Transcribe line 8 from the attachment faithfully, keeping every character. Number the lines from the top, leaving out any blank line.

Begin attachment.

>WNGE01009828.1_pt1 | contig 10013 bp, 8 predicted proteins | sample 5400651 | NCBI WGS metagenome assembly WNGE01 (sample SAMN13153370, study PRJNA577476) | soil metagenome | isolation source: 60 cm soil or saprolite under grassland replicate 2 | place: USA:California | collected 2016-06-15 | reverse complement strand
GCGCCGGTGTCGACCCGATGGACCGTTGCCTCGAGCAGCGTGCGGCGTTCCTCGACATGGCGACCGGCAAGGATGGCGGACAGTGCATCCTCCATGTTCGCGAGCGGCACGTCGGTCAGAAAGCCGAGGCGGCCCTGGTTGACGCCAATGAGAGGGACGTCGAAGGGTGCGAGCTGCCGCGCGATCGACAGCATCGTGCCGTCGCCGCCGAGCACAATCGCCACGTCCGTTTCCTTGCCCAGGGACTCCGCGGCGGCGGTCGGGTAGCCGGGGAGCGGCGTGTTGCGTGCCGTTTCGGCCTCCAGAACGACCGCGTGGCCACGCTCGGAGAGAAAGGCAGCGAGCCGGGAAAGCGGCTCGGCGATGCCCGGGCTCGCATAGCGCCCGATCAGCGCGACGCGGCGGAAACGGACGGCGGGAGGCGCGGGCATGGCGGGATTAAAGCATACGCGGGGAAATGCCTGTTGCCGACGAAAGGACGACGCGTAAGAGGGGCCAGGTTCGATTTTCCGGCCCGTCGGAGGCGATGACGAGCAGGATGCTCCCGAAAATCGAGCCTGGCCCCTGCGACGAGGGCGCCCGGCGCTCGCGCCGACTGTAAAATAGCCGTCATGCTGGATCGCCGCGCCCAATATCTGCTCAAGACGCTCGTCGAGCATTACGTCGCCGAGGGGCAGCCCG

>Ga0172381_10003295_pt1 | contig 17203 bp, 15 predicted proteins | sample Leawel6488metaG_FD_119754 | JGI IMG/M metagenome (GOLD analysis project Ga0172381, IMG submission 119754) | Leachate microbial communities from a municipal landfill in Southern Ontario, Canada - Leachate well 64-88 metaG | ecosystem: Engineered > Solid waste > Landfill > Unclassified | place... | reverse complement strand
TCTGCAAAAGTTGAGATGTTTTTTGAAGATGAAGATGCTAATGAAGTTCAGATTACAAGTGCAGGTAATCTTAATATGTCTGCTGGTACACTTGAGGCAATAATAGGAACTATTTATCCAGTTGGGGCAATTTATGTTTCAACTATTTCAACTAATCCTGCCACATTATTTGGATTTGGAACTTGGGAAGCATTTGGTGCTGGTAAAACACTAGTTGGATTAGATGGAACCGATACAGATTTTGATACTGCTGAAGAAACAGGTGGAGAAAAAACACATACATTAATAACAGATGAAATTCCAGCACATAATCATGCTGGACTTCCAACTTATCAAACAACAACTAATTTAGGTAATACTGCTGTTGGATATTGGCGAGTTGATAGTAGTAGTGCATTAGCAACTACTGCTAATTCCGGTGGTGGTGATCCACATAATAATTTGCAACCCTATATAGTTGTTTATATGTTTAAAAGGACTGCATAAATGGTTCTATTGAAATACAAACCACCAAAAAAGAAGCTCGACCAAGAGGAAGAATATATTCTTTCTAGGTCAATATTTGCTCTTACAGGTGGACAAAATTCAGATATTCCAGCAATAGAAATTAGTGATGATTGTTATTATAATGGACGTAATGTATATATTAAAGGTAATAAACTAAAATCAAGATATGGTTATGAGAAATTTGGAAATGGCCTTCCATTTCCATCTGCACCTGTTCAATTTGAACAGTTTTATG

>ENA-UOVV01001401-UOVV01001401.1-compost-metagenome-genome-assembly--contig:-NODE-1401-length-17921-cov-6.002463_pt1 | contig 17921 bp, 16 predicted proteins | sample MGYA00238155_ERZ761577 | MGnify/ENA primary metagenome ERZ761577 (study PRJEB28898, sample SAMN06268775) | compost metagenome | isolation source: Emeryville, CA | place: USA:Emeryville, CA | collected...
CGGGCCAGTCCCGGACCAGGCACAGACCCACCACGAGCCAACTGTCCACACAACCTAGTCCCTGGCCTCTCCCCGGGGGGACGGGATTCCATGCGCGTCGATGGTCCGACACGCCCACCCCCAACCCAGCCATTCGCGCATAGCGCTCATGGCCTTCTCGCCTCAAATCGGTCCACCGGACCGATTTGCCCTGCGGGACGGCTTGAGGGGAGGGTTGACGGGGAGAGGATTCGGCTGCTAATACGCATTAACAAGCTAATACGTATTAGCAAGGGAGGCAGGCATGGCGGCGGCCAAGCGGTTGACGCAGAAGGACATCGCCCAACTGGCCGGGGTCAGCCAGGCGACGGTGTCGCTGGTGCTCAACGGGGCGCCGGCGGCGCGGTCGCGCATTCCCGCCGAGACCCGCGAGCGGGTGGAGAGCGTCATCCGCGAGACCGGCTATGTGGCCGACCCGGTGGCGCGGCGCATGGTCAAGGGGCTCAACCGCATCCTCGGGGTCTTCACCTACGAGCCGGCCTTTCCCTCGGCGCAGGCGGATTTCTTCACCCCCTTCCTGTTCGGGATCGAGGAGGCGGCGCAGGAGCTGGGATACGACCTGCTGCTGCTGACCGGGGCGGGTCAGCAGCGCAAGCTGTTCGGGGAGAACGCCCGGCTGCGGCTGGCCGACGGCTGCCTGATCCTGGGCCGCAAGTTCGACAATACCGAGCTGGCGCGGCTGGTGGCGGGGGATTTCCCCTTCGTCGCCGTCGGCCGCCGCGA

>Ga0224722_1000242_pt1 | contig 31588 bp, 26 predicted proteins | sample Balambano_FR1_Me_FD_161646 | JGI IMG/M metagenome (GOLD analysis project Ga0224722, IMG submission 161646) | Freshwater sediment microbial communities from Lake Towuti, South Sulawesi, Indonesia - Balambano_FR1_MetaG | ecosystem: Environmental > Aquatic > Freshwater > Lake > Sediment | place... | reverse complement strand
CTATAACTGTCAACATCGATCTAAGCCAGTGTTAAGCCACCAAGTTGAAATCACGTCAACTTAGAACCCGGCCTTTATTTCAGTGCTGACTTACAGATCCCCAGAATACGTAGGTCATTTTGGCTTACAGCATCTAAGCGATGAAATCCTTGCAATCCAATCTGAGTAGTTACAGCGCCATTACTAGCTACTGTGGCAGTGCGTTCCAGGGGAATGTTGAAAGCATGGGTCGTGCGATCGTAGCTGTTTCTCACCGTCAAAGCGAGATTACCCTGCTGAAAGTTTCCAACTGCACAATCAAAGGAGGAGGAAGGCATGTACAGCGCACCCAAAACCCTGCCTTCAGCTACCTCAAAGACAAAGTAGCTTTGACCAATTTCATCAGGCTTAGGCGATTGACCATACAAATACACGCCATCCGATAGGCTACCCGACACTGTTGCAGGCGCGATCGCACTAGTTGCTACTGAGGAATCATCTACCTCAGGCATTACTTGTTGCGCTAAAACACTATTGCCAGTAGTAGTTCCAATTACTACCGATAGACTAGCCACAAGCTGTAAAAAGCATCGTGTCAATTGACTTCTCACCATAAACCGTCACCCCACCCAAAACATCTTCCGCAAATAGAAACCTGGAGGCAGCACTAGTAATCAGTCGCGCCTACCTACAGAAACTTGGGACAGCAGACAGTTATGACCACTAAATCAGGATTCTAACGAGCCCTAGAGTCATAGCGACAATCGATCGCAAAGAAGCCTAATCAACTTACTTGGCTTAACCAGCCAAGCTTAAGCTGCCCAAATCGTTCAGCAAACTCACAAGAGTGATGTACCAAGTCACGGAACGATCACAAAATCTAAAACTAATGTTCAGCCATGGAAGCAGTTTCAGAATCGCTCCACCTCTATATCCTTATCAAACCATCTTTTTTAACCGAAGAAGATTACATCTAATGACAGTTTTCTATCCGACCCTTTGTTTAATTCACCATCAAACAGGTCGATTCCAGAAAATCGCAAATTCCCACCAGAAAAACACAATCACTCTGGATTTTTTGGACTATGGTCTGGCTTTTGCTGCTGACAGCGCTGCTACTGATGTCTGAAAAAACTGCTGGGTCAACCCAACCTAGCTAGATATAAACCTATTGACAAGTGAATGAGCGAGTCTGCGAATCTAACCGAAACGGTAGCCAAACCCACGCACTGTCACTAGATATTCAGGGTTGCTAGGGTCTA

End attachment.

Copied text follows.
CTATAACTGTCAACATCGATCTAAGCCAGTGTTAAGCCACCAAGTTGAAATCACGTCAACTTAGAACCCGGCCTTTATTTCAGTGCTGACTTACAGATCCCCAGAATACGTAGGTCATTTTGGCTTACAGCATCTAAGCGATGAAATCCTTGCAATCCAATCTGAGTAGTTACAGCGCCATTACTAGCTACTGTGGCAGTGCGTTCCAGGGGAATGTTGAAAGCATGGGTCGTGCGATCGTAGCTGTTTCTCACCGTCAAAGCGAGATTACCCTGCTGAAAGTTTCCAACTGCACAATCAAAGGAGGAGGAAGGCATGTACAGCGCACCCAAAACCCTGCCTTCAGCTACCTCAAAGACAAAGTAGCTTTGACCAATTTCATCAGGCTTAGGCGATTGACCATACAAATACACGCCATCCGATAGGCTACCCGACACTGTTGCAGGCGCGATCGCACTAGTTGCTACTGAGGAATCATCTACCTCAGGCATTACTTGTTGCGCTAAAACACTATTGCCAGTAGTAGTTCCAATTACTACCGATAGACTAGCCACAAGCTGTAAAAAGCATCGTGTCAATTGACTTCTCACCATAAACCGTCACCCCACCCAAAACATCTTCCGCAAATAGAAACCTGGAGGCAGCACTAGTAATCAGTCGCGCCTACCTACAGAAACTTGGGACAGCAGACAGTTATGACCACTAAATCAGGATTCTAACGAGCCCTAGAGTCATAGCGACAATCGATCGCAAAGAAGCCTAATCAACTTACTTGGCTTAACCAGCCAAGCTTAAGCTGCCCAAATCGTTCAGCAAACTCACAAGAGTGATGTACCAAGTCACGGAACGATCACAAAATCTAAAACTAATGTTCAGCCATGGAAGCAGTTTCAGAATCGCTCCACCTCTATATCCTTATCAAACCATCTTTTTTAACCGAAGAAGATTACATCTAATGACAGTTTTCTATCCGACCCTTTGTTTAATTCACCATCAAACAGGTCGATTCCAGAAAATCGCAAATTCCCACCAGAAAAACACAATCACTCTGGATTTTTTGGACTATGGTCTGGCTTTTGCTGCTGACAGCGCTGCTACTGATGTCTGAAAAAACTGCTGGGTCAACCCAACCTAGCTAGATATAAACCTATTGACAAGTGAATGAGCGAGTCTGCGAATCTAACCGAAACGGTAGCCAAACCCACGCACTGTCACTAGATATTCAGGGTTGCTAGGGTCTA